Black History Month, also known as African-American History Month in America, is an annual observance in the United States, Canada, and the United Kingdom for remembrance of important people and events in the history of the African diaspora.
Research has found that the proportion of young people who are daily readers drops has dropped dramatically in recent years. According to some studies, since 1984, the percentage of 13-year-olds who are weekly readers dropped from 70% to 53%. Even worse, the percentage of 17-year-olds who are weekly readers fell from 64% to a startling 40%. It’s jarring news. Therefore, I’m sharing my list of reading recommendations. Here are a few titles that had an impact on my life and that every African-American should read.
The thesis of Dr. Woodson’s book is that African-Americans of his day were being culturally indoctrinated, rather than taught, in American schools. This conditioning, he claims, causes African-Americans to become dependent and to seek out inferior places in the greater society of which they are a part. He challenges his readers to become autodidacts and to “do for themselves”, regardless of what they were taught: History shows that it does not matter who is in power… those who have not learned to do for themselves and have to depend solely on others never obtain any more rights or privileges in the end.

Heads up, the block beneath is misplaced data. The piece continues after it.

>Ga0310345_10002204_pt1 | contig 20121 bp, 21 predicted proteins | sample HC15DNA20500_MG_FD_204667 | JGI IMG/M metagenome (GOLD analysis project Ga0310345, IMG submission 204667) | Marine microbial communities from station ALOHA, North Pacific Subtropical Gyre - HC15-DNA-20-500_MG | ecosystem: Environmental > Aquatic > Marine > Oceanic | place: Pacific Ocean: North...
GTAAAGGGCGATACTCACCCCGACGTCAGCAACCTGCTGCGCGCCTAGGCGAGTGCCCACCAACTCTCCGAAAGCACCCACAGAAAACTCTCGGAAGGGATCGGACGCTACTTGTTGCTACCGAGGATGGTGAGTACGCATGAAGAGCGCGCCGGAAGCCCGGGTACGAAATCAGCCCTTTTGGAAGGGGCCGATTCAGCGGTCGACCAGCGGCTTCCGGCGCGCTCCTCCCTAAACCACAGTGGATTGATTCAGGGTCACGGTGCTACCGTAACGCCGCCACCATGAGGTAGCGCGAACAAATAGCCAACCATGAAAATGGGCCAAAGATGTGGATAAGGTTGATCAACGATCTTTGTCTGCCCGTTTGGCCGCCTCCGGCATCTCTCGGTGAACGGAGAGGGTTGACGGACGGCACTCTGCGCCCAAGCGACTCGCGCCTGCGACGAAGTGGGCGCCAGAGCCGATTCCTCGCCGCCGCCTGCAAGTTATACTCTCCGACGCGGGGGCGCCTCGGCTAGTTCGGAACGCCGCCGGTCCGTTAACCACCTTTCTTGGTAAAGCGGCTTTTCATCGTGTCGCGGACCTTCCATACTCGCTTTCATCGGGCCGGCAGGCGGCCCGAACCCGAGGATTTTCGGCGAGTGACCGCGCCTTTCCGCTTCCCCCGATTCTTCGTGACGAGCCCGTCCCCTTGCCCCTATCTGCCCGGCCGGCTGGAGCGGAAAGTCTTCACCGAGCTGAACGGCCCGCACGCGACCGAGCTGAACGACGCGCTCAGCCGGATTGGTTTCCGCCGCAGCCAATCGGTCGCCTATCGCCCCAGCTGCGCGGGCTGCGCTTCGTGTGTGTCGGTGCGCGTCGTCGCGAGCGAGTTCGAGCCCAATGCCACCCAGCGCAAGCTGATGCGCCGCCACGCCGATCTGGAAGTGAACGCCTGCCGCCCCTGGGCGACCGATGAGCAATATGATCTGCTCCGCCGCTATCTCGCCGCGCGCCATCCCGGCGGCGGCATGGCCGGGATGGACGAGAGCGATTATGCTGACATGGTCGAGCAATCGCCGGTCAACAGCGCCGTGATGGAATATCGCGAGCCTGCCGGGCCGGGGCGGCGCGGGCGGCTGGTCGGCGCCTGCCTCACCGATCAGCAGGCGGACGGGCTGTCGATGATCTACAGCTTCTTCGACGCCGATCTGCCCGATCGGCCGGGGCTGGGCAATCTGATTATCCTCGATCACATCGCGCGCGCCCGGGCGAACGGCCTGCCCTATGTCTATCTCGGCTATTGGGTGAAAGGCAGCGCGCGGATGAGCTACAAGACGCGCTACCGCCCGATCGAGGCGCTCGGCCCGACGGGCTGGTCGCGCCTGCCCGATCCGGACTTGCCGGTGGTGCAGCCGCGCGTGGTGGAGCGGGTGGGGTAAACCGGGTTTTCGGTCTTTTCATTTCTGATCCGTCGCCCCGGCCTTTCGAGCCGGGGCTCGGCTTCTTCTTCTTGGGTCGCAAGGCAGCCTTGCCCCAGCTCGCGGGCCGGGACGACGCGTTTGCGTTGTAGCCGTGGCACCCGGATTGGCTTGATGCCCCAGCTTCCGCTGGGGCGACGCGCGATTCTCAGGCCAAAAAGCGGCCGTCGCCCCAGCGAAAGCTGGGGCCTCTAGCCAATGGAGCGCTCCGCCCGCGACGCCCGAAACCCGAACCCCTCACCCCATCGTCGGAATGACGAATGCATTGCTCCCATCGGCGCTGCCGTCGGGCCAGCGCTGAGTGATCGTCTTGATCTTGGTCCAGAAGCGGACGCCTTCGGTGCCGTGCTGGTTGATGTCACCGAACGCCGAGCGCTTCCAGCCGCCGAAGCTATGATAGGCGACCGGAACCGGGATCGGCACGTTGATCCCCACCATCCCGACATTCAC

The Souls of Black Folk – W.E.B DuBois, Ph.D.
This landmark book is a founding work in the literature of black protest. W. E. B. Du Bois (1868-1963) played a key role in developing the strategy and program that dominated early 20th-century black protest in America. In this collection of essays, first published together in 1903, he eloquently affirms that it is beneath the dignity of a human being to beg for those rights that belong inherently to all mankind. He also charges that the strategy of accommodation to white supremacy advanced by Booker T. Washington, then the most influential black leader in America, would only serve to perpetuate black oppression.
The Reverend Clarence E. Stowers, Jr. was born on December 2, 1966 to Dr. Clarence (deceased) and Margaret Stowers, Sr. in Evanston, Illinois. He began his spiritual pilgrimage at Mars Hill under the leadership of Dr. Clarence E. Stowers, Sr. He accepted his call to preach the gospel in 1991 and was licensed and ordained at Mars Hill. In May of 1999, he succeeded his father as the pastor of the historic Mars Hill Baptist Church of Chicago. Mars Hill has experienced phenomenal ministry growth under his visionary pastoral leadership. Since his ministry there, more than 1500 souls have been saved and united with the church. In 2004, Mars Hill was awarded the Church Health Award from Rick Warren and Saddleback Church. Mars Hill is an innovative, multicultural, and soon-to-be multi-site church. With membership now exceeding 2200, it is one of the fastest growing churches in the Midwest. Pastor Stowers shares his life and ministry with his gifted wife, Lady Shauntai Stowers and three children, Myles, Joshua and Lauren. Follow Rev. Stowers’ blog, The Urban Pastor or check out Mars Hill’s website.